Former Penn State football coach Joe Paterno died on January 22. He was 85. The legendary coach, seen here in 1988, was fired in November 2011 during his 46th season at the helm of the Nittany Lions program. Former Penn State football coach Joe Paterno died on January 22. He was 85. The legendary coach, seen here in 1988, was fired in November 2011 during his 46th season at the helm of the Nittany Lions program.
Paterno as Penn State coach
HIDE CAPTION
<<
<
1
2
3
4
5
6
7
8
9
10
11
12
>
>>
Photos: Paterno as Penn State coach Photos: Paterno as Penn State coach

Since November, we have seen how the misdeeds of a few can threaten the moral authority of the entire institution. The new Penn State should never forget that.

Indeed, the new Penn State has already begun to emerge. In February, Penn State students raised $10.69 million for cancer research and treatment through the school's annual Dance Marathon, well above any previous sum of money raised by Penn State or any school's dance marathon. This week, a group of Penn State students launched a campaign urging every attendee of the school's September 22 game against Temple to wear blue, not only to raise awareness for child abuse prevention but to demonstrate that "the Penn State family remains dedicated to making things right."

Restoring the good name of Penn State will not come through beating Ohio State or revising society's final judgment on Joe Paterno.

The process of disillusionment with Paterno is not an easy one for Penn Staters and should not lend itself to good-or-evil evaluations of him. I still believe Joe Paterno was a great man in the earlier part of his life, even if in the final chapter of his life, he was a tyrant.

News: Reactions to Penn State report flood social media

But the new Penn State isn't about Joe Paterno anymore. It's about the students, the faculty and the 560,000 Penn State alumni. It's about redefining what it means to be a Penn Stater.

Follow us on Twitter @CNNOpinion

Join us on Facebook/CNNOpinion

The opinions expressed in this commentary are solely those of Thomas L. Day.

ADVERTISEMENT
Part of complete coverage on
updated 2:25 PM EST, Fri November 21, 2014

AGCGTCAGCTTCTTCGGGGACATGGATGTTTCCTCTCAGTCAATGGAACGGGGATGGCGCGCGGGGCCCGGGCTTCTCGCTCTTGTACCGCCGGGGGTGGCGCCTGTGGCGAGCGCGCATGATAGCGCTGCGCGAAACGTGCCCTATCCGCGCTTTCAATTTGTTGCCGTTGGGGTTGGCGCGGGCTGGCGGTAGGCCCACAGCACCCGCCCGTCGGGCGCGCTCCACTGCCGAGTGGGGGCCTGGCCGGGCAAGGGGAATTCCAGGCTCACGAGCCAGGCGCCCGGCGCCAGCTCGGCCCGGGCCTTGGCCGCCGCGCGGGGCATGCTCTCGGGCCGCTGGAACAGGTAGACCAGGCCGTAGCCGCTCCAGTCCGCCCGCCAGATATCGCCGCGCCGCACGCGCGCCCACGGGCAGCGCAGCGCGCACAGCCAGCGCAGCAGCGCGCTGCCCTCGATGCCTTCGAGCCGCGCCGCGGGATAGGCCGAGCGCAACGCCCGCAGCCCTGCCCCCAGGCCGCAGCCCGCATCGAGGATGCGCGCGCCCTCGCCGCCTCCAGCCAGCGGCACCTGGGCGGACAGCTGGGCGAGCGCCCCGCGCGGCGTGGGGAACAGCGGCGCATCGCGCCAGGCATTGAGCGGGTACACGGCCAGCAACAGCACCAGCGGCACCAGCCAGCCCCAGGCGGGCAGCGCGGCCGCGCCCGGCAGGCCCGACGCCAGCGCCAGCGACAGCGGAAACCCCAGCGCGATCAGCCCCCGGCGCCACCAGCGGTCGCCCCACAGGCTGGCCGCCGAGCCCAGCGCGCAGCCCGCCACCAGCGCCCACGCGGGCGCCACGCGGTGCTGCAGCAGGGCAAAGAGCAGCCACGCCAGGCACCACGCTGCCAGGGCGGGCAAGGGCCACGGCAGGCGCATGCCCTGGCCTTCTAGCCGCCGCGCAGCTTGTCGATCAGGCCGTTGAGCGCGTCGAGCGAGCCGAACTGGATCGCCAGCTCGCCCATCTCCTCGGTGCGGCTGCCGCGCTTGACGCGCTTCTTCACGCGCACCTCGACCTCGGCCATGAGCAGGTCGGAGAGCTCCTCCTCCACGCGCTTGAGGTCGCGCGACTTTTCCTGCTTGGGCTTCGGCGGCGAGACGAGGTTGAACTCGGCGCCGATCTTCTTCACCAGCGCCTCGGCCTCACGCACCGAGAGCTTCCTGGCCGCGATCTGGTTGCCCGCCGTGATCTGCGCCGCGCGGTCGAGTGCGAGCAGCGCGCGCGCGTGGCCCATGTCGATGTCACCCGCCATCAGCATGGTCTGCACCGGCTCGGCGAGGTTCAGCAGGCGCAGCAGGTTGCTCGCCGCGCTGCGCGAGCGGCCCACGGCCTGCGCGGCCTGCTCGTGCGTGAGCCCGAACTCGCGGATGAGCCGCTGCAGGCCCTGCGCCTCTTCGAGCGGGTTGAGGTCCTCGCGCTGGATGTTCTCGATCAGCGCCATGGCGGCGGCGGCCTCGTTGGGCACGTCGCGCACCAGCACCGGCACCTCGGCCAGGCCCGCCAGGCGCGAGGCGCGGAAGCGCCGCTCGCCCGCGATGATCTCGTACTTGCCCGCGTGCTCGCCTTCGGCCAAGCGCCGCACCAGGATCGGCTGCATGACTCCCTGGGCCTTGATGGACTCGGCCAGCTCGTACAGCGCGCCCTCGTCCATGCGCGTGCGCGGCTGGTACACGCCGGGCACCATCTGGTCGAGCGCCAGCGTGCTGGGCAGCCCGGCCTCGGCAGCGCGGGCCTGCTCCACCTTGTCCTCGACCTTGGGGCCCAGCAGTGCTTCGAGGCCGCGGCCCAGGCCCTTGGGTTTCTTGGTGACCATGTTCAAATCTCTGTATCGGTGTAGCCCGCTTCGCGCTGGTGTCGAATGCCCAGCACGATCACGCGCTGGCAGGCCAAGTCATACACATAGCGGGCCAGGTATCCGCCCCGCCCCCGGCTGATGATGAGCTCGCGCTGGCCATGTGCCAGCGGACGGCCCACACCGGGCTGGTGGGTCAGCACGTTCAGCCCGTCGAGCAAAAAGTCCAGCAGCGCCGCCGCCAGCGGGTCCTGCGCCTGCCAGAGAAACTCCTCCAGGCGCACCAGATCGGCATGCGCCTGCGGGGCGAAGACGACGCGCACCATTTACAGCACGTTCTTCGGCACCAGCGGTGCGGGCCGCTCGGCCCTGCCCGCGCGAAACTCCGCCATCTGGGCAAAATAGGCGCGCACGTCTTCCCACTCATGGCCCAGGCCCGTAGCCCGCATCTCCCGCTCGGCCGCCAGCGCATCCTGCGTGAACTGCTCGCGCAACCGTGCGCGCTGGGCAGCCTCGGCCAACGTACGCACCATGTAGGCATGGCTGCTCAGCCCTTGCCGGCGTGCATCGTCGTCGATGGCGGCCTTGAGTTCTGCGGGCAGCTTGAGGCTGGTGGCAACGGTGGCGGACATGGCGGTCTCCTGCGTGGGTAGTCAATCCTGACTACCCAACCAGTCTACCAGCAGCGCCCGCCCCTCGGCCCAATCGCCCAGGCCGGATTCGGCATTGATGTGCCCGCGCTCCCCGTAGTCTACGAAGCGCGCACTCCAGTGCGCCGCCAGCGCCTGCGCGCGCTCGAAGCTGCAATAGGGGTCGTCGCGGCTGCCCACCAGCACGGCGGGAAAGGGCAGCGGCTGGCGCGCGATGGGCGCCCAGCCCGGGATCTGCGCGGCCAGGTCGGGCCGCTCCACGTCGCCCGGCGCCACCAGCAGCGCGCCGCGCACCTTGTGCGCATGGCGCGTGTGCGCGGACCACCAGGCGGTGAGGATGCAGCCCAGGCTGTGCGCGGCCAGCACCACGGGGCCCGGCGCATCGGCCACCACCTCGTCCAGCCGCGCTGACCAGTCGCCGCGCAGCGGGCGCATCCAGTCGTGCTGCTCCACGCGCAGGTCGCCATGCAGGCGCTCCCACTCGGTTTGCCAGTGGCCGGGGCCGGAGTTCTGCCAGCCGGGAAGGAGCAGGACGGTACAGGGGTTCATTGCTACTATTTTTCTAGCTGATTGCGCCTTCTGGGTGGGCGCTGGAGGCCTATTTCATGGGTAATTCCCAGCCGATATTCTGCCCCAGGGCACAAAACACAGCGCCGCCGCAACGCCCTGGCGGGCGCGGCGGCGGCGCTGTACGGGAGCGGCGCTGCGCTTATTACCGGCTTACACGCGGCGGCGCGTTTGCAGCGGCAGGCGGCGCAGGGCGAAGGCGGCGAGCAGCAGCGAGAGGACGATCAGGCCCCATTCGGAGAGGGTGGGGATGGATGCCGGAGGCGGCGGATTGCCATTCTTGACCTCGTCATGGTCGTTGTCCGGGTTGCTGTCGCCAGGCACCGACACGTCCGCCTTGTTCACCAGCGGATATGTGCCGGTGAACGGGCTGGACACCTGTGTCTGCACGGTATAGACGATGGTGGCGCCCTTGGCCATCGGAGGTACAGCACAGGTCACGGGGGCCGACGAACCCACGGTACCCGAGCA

Maria Cardona says Republicans should appreciate President Obama's executive action on immigration.
updated 7:44 AM EST, Fri November 21, 2014
Van Jones says the Hunger Games is a more sweeping critique of wealth inequality than Elizabeth Warren's speech.
updated 6:29 PM EST, Thu November 20, 2014
obama immigration
David Gergen: It's deeply troubling to grant legal safe haven to unauthorized immigrants by executive order.
updated 8:34 PM EST, Thu November 20, 2014
Charles Kaiser recalls a four-hour lunch that offered insight into the famed director's genius.
updated 3:12 PM EST, Thu November 20, 2014
The plan by President Obama to provide legal status to millions of undocumented adults living in the U.S. leaves Republicans in a political quandary.
updated 10:13 PM EST, Thu November 20, 2014
Despite criticism from those on the right, Obama's expected immigration plans won't make much difference to deportation numbers, says Ruben Navarette.
updated 8:21 PM EST, Thu November 20, 2014
As new information and accusers against Bill Cosby are brought to light, we are reminded of an unshakable feature of American life: rape culture.
updated 5:56 PM EST, Thu November 20, 2014
When black people protest against police violence in Ferguson, Missouri, they're thought of as a "mob."
updated 3:11 PM EST, Wed November 19, 2014
Lost in much of the coverage of ISIS brutality is how successful the group has been at attracting other groups, says Peter Bergen.
updated 8:45 AM EST, Wed November 19, 2014
Do recent developments mean that full legalization of pot is inevitable? Not necessarily, but one would hope so, says Jeffrey Miron.
updated 8:19 AM EST, Wed November 19, 2014
We don't know what Bill Cosby did or did not do, but these allegations should not be easily dismissed, says Leslie Morgan Steiner.
updated 10:19 AM EST, Wed November 19, 2014
Does Palestinian leader Mahmoud Abbas have the influence to bring stability to Jerusalem?
updated 12:59 PM EST, Wed November 19, 2014
Even though there are far fewer people being stopped, does continued use of "broken windows" strategy mean minorities are still the target of undue police enforcement?
updated 9:58 PM EST, Mon November 17, 2014
The truth is, we ran away from the best progressive persuasion voice in our times because the ghost of our country's original sin still haunts us, writes Cornell Belcher.
updated 4:41 PM EST, Tue November 18, 2014
Children living in the Syrian city of Aleppo watch the sky. Not for signs of winter's approach, although the cold winds are already blowing, but for barrel bombs.
updated 8:21 AM EST, Mon November 17, 2014
We're stuck in a kind of Middle East Bermuda Triangle where messy outcomes are more likely than neat solutions, says Aaron David Miller.
updated 7:16 AM EST, Mon November 17, 2014
In the midst of the fight against Islamist rebels seeking to turn the clock back, a Kurdish region in Syria has approved a law ordering equality for women. Take that, ISIS!
updated 11:07 PM EST, Sun November 16, 2014
Ruben Navarrette says President Obama would be justified in acting on his own to limit deportations
ADVERTISEMENT
ADVERTISEMENT
ADVERTISEMENT
ADVERTISEMENT